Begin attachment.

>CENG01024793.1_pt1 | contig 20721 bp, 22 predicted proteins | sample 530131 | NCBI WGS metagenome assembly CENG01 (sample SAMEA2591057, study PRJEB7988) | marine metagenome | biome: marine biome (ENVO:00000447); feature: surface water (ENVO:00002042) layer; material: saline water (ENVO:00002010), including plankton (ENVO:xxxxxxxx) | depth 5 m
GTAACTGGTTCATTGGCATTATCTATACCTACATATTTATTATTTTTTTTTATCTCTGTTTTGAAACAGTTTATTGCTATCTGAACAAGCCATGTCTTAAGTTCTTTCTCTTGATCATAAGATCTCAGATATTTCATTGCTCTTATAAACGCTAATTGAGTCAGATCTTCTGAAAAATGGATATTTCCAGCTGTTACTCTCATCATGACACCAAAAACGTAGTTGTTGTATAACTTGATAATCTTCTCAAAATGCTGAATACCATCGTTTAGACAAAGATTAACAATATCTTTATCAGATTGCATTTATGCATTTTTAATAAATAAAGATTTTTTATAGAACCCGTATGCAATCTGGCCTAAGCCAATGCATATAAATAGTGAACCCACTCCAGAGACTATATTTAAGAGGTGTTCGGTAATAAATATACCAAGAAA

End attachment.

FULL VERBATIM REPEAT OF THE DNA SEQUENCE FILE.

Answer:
>CENG01024793.1_pt1 | contig 20721 bp, 22 predicted proteins | sample 530131 | NCBI WGS metagenome assembly CENG01 (sample SAMEA2591057, study PRJEB7988) | marine metagenome | biome: marine biome (ENVO:00000447); feature: surface water (ENVO:00002042) layer; material: saline water (ENVO:00002010), including plankton (ENVO:xxxxxxxx) | depth 5 m
GTAACTGGTTCATTGGCATTATCTATACCTACATATTTATTATTTTTTTTTATCTCTGTTTTGAAACAGTTTATTGCTATCTGAACAAGCCATGTCTTAAGTTCTTTCTCTTGATCATAAGATCTCAGATATTTCATTGCTCTTATAAACGCTAATTGAGTCAGATCTTCTGAAAAATGGATATTTCCAGCTGTTACTCTCATCATGACACCAAAAACGTAGTTGTTGTATAACTTGATAATCTTCTCAAAATGCTGAATACCATCGTTTAGACAAAGATTAACAATATCTTTATCAGATTGCATTTATGCATTTTTAATAAATAAAGATTTTTTATAGAACCCGTATGCAATCTGGCCTAAGCCAATGCATATAAATAGTGAACCCACTCCAGAGACTATATTTAAGAGGTGTTCGGTAATAAATATACCAAGAAA